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Inspired by her father’s athletic career, Ruba Al-Masri took up fencing three years ago, and has since claimed silver and gold medals in local and international championships. (Supplied)
Saudi women find their calling in ‘elegant, exciting’ fencing
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Inspired by her father’s athletic career, Ruba Al-Masri took up fencing three years ago, and has since claimed silver and gold medals in local and international championships. (Supplied)
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Updated 08 February 2021

Saudi women find their calling in ‘elegant, exciting’ fencing

Saudi women find their calling in ‘elegant, exciting’ fencing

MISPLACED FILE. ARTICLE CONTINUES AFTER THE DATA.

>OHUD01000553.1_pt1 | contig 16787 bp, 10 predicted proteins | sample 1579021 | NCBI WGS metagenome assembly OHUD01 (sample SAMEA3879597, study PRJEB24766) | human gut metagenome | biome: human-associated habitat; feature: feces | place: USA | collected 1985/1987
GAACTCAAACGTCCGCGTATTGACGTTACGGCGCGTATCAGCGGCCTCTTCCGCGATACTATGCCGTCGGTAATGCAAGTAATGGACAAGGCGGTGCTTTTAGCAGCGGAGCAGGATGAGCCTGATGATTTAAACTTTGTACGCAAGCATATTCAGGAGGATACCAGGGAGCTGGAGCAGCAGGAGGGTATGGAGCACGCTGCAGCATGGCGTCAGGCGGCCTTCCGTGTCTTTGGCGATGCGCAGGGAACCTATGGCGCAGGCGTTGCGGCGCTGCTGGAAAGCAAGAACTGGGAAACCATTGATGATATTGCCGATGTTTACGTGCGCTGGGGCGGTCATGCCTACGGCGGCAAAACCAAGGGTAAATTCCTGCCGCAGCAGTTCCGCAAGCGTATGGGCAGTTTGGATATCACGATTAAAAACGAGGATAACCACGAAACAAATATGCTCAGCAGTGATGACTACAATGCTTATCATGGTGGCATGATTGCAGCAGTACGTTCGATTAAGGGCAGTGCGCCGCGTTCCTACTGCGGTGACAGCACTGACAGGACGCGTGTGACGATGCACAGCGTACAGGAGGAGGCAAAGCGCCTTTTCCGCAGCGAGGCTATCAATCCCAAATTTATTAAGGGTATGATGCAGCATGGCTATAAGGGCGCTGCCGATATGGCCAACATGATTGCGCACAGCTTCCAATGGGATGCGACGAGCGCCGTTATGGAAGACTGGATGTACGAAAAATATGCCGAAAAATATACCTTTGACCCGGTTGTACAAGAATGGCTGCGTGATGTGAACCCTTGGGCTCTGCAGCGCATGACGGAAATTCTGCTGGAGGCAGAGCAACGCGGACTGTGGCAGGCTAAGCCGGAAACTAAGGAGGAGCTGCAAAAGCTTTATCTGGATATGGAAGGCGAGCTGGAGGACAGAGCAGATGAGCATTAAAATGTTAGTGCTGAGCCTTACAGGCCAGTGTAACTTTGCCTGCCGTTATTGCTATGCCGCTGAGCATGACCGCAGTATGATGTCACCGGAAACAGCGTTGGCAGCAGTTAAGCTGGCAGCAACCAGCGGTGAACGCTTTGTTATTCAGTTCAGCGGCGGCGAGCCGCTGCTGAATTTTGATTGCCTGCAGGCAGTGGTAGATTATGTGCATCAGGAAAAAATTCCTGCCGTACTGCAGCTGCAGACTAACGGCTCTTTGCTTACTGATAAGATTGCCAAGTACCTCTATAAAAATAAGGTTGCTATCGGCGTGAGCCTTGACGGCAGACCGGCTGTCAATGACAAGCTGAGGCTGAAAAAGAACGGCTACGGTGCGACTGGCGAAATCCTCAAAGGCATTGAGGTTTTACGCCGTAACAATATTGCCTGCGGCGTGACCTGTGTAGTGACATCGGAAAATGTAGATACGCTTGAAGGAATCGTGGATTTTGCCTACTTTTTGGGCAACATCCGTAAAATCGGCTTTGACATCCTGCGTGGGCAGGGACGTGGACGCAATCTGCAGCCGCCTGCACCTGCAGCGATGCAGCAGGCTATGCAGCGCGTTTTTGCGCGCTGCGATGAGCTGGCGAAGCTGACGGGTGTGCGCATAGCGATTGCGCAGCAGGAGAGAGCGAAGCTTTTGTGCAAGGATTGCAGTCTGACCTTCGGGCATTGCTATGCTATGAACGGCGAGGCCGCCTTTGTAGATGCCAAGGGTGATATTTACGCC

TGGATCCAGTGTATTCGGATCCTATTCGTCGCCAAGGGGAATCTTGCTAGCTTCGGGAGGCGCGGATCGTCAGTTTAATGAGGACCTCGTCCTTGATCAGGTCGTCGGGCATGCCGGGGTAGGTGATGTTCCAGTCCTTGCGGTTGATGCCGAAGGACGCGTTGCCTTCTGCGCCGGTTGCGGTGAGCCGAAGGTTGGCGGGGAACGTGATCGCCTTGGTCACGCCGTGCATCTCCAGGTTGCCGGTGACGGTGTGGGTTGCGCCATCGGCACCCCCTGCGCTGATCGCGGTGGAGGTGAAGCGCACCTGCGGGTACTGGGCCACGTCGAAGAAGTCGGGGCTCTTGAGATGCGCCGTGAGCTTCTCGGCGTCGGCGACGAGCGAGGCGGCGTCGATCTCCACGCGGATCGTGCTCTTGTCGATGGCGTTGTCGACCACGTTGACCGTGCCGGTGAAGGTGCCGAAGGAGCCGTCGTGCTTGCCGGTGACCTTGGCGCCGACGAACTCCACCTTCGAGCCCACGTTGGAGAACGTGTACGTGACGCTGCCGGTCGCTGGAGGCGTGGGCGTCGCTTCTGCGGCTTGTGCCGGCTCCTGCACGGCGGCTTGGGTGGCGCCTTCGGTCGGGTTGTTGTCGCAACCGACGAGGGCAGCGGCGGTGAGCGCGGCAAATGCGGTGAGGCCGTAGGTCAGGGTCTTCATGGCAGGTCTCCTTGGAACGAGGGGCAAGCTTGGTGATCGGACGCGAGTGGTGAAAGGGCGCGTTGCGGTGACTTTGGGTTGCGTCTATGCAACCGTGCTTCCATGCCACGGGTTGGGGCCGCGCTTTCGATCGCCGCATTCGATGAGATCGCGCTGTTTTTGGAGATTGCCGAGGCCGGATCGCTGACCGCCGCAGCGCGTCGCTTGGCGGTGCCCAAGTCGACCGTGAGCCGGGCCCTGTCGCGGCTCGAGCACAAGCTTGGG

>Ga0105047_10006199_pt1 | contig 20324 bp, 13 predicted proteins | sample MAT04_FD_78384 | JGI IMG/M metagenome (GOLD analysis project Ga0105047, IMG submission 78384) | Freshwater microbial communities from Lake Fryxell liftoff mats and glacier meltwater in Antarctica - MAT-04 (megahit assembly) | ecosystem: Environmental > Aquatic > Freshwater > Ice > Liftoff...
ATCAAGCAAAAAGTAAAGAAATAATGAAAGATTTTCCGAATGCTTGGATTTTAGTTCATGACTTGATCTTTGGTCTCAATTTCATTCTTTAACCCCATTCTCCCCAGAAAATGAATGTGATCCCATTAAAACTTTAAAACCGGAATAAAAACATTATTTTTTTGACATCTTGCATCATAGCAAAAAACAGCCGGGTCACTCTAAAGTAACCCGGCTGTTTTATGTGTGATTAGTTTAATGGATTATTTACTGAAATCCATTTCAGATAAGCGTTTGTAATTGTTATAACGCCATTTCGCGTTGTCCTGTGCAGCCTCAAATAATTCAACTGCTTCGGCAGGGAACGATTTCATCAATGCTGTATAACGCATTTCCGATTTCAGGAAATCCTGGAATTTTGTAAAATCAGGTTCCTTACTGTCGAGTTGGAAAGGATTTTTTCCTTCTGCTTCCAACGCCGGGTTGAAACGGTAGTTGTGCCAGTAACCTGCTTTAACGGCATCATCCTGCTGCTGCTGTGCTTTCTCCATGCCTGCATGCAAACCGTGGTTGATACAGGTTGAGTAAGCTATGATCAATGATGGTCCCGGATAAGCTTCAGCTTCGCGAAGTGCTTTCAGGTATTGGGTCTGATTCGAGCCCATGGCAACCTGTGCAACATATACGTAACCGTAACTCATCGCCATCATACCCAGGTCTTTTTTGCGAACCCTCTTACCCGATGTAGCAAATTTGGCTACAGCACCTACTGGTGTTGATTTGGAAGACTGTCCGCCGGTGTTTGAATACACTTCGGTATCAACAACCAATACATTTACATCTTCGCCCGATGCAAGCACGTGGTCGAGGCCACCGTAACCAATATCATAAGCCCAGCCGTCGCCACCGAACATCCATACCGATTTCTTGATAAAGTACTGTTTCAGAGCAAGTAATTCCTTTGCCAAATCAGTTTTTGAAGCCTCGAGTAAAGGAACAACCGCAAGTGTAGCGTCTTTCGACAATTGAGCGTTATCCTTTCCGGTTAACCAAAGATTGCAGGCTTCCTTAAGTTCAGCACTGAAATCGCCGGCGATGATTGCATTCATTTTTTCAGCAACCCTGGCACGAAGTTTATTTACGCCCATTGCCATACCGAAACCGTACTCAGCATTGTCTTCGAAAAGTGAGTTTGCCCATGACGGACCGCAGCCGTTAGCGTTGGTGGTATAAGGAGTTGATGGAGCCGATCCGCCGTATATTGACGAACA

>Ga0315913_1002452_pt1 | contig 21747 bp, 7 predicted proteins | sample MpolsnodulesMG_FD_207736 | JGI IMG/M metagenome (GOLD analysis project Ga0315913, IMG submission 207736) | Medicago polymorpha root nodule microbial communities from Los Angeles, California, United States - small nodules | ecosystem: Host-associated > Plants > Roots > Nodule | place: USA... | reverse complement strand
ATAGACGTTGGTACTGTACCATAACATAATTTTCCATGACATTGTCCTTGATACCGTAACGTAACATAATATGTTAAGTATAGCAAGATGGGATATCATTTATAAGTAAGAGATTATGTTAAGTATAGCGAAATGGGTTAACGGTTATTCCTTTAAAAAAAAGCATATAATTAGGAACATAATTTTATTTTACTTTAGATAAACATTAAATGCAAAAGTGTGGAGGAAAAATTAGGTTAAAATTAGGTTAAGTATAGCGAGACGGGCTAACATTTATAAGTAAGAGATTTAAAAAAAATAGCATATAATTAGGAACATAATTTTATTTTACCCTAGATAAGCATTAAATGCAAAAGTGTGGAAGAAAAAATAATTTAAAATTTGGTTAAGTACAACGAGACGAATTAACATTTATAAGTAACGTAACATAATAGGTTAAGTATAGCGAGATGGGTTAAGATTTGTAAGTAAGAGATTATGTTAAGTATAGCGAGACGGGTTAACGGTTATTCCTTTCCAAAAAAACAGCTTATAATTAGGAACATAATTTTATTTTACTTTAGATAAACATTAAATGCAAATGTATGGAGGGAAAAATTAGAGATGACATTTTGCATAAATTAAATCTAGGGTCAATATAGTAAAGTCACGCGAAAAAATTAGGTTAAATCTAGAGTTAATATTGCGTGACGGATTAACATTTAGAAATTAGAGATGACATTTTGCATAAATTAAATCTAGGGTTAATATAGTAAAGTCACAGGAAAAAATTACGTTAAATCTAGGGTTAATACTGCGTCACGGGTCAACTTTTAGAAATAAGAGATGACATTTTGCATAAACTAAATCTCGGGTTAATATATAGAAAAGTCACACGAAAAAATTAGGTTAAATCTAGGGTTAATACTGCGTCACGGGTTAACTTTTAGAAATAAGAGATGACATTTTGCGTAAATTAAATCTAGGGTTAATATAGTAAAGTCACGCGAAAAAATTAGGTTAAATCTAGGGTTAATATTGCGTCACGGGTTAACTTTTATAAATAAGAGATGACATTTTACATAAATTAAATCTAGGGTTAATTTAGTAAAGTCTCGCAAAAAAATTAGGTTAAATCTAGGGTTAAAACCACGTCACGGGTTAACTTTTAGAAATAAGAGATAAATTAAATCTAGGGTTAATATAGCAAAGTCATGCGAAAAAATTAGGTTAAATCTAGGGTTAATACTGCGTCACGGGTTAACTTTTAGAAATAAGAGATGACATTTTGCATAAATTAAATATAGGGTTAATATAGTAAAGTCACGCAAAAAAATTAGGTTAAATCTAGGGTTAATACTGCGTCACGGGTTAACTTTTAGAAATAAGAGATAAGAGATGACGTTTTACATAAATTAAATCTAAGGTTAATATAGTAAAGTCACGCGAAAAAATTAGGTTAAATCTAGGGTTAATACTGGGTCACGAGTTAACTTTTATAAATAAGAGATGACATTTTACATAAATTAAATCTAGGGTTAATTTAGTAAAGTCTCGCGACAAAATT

• Saudi female fencers have won 29 medals in recent times, including four bronze medals at the 2016 Arab Games in Riyadh

JEDDAH: For some young Saudis, the virtues of one particular sport — fencing — have turned out to be nothing short of life-affirming.

“Fencing taught me patience, justice and anger management,” said 21-year-old women’s fencer Ruba Al-Masri.

In the elegant centuries-old sport, it seems she has, alongside many young Saudi female athletes, found her calling.

Inspired by her father’s athletic career, Al-Masri took up fencing three years ago, and has since claimed silver and gold medals in local and international championships.

“From a young age, I used to see pictures of my father and the medals that he achieved during his career,” Al-Masri told Arab News. “My family were my first supporters to tell me to follow the footsteps of my father and begin my journey.”

Since Saudi women first took part in the 2016 Olympics, the country has witnessed increasing female participation in sports. And fencing has turned out to be the most attractive.